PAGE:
Pope Francis has famously described the unrestrained pursuit of profit as “the dung of the devil’;” “a new tyranny” He also noted that, money must serve, not rule.
When he arrives in the United States this week, there’s no doubt that we’ll hear more criticism of market economics and economies. But where’s Pope Francis coming from when he speaks so strongly against capitalism?
And what is he saying, really?
In my view, Pope Francis is not as radical as some might expect. But he’s also more radical than what many might imagine.
The first things to remember about Pope Francis are that he’s from Latin America, he’s Argentinian, and he’s a member of the Society of Jesus.
Not only is Francis familiar with Latin America’s colonial history, he’s seen first hand the great gap that exists between the rich and poor in many Latin American countries. As an Argentinian, Pope Francis remembers well the Argentine “great depression” of 1998-2003 that saw widespread unemployment and riots in the streets as the peso collapsed and Argentina defaulted on its debt. As a Jesuit, Francis has been formed by a religious order that is often on the cutting edge of Catholic responses to pressing social problems. Not all Jesuits are radical, of course, but there always has been a strong tradition of social activism in Jesuit circles.
But when stepping back a bit, and seeing Pope Francis approach to capitalism as a whole, it’s clear that the Pontiff is emphasizing standard, even conventional, Christian themes.
Pope Francis’s main criticisms of capitalism come under two headings: exclusion and idolatry.
One of his major concerns is that contemporary capitalist systems create an “economy of exclusion.” By this he means that full participation in capitalism is often limited to the few—and so only a small minority can enjoy its benefits. For evidence of this, one need look no further than the widespread inequality in many “developed” countries.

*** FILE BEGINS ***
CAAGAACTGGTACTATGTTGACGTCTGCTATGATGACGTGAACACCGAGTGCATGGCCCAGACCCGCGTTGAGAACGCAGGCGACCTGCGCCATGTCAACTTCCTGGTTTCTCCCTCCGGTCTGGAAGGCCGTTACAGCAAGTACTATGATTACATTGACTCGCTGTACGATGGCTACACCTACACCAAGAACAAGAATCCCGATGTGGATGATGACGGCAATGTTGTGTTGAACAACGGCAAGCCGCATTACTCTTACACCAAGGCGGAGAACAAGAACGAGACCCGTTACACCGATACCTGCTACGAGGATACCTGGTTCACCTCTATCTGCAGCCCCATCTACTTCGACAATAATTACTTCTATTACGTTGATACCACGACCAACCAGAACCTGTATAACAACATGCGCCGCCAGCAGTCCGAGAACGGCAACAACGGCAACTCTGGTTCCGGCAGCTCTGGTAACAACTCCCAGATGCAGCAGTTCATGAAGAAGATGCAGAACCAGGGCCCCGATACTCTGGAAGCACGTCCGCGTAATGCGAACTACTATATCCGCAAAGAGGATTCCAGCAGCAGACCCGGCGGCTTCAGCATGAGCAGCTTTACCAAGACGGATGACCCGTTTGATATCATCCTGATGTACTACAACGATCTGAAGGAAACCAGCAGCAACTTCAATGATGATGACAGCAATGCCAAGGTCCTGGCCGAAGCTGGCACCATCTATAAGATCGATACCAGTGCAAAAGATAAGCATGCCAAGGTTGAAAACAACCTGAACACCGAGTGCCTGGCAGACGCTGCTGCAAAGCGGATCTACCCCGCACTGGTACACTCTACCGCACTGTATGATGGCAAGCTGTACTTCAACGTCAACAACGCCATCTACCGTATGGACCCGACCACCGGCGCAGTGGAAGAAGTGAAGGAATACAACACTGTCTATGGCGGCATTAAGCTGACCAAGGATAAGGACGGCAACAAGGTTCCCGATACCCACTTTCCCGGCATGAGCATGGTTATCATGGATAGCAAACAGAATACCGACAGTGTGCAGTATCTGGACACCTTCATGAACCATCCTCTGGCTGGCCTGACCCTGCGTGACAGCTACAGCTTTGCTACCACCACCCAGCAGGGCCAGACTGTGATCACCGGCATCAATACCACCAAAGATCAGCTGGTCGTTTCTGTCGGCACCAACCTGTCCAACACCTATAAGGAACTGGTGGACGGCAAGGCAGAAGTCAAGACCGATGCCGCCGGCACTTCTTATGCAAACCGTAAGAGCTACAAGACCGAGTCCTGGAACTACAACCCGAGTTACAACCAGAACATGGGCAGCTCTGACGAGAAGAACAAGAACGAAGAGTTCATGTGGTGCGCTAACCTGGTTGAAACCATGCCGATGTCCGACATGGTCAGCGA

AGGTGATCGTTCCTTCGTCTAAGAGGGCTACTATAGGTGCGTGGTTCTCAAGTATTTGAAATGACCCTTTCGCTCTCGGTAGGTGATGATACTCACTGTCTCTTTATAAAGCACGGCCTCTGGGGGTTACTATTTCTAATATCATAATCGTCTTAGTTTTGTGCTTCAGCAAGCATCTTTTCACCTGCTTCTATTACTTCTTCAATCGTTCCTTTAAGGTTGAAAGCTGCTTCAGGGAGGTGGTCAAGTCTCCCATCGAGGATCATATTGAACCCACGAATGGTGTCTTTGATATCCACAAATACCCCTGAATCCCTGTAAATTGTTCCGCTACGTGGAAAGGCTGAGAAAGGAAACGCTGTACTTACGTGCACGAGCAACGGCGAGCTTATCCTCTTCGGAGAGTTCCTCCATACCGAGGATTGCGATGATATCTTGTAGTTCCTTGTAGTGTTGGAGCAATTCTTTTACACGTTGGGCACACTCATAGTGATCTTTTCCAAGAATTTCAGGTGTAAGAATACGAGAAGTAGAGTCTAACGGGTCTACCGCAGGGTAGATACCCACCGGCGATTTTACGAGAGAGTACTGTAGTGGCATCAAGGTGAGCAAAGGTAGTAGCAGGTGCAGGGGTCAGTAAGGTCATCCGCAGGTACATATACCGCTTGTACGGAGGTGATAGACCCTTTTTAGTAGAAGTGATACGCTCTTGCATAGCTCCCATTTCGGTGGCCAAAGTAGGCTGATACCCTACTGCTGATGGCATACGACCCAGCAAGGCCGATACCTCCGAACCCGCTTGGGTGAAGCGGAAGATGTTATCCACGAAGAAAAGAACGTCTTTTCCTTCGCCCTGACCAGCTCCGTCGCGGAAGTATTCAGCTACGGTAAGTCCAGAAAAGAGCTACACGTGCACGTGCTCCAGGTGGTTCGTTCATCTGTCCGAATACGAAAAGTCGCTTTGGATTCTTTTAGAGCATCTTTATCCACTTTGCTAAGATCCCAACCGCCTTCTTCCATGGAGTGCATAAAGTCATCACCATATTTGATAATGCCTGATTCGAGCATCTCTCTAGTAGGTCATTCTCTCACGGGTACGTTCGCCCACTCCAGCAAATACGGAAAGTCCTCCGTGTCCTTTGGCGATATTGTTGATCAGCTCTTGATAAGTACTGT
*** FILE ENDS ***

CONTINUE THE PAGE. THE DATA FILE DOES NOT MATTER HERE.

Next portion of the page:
But Pope Francis also goes further and calls profit-making “idolatry.” Idolatry, simply put, is setting up something—or someone —other than God as God. The prime image of this in the Judeo-Christian tradition is the golden calf worshipped by Israelites, as told in the book of Exodus.
Setting up money, or wealth, as the ultimate good inevitably deforms our relationship with God and with one other, Pope Francis would argue. The pope has called capitalism a “faceless economy” that directs people to devote themselves to the project of capital accumulation and not the dignity of human persons.
As an alternative to a worldview based upon profit, Pope Francis argues for economies based upon solidarity and care for creation. Solidarity within the Catholic tradition refers to the idea that “all are responsible for all” and that we have a positive obligation to seek the common good, not just what benefits us as individuals. In his most recent encyclical, Laudato Si’ [http://w2.vatican.va/content/francesco/en/encyclicals/documents/papa-francesco_20150524_enciclica-laudato-si.html], Pope Francis has argued that we must work in harmony with the natural world as opposed to exploiting it and extracting its resources for profit.
None of what Pope Francis has said departs from broad themes established in Catholic social teaching. And his two predecessors, Benedict XVI and John Paul II made similar points, albeit not in media-ready sound bites.
So, in that sense, Pope Francis is not a socialist or communist—he’s simply being Catholic.
It is true, however, that Pope John Paul II had a more favorable view of the market than Pope Francis does. And in some Catholic circles, Pope Francis has been heavily criticized for not appreciating how capitalism does indeed metaphorically “raise all boats” by making the water level higher. If critics have labeled Pope Francis as naïve or simplistic in his economic thinking, the Pontiff has lambasted visions of “trickle down economic” growth as being truly naïve, especially considering the reality of human sinfulness.
It’s one thing to take Pope Francis conventional Christian criticism of money as a useful talking point—the kind I might use to playfully chide my college friends who now work in the financial sector.
It’s quite another thing to take what Pope Francis says seriously, because the implications are truly radical—for all of us.
It’s a little too easy to take what Pope Francis says and condemn the usual suspects: investment bankers, venture capitalists, and hedge fund managers. Instead, Pope Francis is drawing attention to how many of us in the developed world—from Asia through Europe to North and South America—are privileged in ways that we often do not realize.
In coming to the United States, Pope Francis is going to ask all of us to recognize the suffering of millions of people we don’t see—people we don’t see because they are hidden from us, or because we quickly look away.
Then Pope Francis will ask us Americans—individually and collectively—to take a hard look in the mirror and to be honest about what we see.
Mathew N. Schmalz is an associate professor of religious studies at The College of the Holy Cross.